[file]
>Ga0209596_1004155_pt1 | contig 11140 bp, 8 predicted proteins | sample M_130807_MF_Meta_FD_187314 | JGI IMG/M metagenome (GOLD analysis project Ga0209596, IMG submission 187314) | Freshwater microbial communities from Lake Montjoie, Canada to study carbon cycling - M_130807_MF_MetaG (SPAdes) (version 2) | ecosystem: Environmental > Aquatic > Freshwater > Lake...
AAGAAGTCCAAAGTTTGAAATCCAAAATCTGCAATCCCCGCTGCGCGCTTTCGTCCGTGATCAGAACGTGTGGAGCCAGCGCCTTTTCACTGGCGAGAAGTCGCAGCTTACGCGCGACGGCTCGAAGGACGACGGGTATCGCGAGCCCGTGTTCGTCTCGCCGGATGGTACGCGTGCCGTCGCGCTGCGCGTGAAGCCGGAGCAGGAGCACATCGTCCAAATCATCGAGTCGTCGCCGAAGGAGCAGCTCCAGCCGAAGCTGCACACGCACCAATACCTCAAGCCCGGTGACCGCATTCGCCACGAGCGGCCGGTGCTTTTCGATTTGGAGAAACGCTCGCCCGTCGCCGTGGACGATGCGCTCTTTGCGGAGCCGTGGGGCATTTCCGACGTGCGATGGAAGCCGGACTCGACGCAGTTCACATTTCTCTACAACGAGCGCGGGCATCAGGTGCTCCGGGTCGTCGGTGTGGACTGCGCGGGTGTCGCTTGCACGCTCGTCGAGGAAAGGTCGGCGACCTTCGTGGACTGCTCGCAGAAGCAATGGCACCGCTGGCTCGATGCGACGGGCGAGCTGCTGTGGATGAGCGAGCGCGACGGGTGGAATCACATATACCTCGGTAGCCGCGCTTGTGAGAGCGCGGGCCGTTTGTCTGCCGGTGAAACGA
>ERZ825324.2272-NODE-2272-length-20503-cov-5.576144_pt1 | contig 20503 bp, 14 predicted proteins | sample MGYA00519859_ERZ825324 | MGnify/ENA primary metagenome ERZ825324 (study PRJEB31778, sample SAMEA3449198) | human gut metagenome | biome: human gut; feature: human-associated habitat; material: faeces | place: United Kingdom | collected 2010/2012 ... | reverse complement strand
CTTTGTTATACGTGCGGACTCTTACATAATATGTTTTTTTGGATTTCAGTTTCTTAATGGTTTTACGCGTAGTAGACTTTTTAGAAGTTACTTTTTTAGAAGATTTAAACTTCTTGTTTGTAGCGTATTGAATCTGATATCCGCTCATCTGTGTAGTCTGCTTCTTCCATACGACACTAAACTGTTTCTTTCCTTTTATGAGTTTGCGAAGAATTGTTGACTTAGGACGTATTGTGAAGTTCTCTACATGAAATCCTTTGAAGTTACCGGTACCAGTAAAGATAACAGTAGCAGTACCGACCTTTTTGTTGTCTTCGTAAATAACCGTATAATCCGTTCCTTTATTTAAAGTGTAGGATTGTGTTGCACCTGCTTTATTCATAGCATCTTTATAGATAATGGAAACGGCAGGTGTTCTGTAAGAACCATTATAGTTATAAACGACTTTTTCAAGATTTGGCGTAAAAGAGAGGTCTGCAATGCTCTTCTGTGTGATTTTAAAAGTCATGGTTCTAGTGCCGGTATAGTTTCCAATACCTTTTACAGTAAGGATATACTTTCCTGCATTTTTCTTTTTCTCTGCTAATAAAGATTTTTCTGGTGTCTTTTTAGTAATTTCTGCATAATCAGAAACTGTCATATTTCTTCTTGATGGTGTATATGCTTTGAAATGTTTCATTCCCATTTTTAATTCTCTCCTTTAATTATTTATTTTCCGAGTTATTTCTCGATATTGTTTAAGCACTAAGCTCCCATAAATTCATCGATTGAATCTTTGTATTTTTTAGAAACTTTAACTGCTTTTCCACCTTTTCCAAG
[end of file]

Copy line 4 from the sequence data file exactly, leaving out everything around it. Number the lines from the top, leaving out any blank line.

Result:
CTTTGTTATACGTGCGGACTCTTACATAATATGTTTTTTTGGATTTCAGTTTCTTAATGGTTTTACGCGTAGTAGACTTTTTAGAAGTTACTTTTTTAGAAGATTTAAACTTCTTGTTTGTAGCGTATTGAATCTGATATCCGCTCATCTGTGTAGTCTGCTTCTTCCATACGACACTAAACTGTTTCTTTCCTTTTATGAGTTTGCGAAGAATTGTTGACTTAGGACGTATTGTGAAGTTCTCTACATGAAATCCTTTGAAGTTACCGGTACCAGTAAAGATAACAGTAGCAGTACCGACCTTTTTGTTGTCTTCGTAAATAACCGTATAATCCGTTCCTTTATTTAAAGTGTAGGATTGTGTTGCACCTGCTTTATTCATAGCATCTTTATAGATAATGGAAACGGCAGGTGTTCTGTAAGAACCATTATAGTTATAAACGACTTTTTCAAGATTTGGCGTAAAAGAGAGGTCTGCAATGCTCTTCTGTGTGATTTTAAAAGTCATGGTTCTAGTGCCGGTATAGTTTCCAATACCTTTTACAGTAAGGATATACTTTCCTGCATTTTTCTTTTTCTCTGCTAATAAAGATTTTTCTGGTGTCTTTTTAGTAATTTCTGCATAATCAGAAACTGTCATATTTCTTCTTGATGGTGTATATGCTTTGAAATGTTTCATTCCCATTTTTAATTCTCTCCTTTAATTATTTATTTTCCGAGTTATTTCTCGATATTGTTTAAGCACTAAGCTCCCATAAATTCATCGATTGAATCTTTGTATTTTTTAGAAACTTTAACTGCTTTTCCACCTTTTCCAAG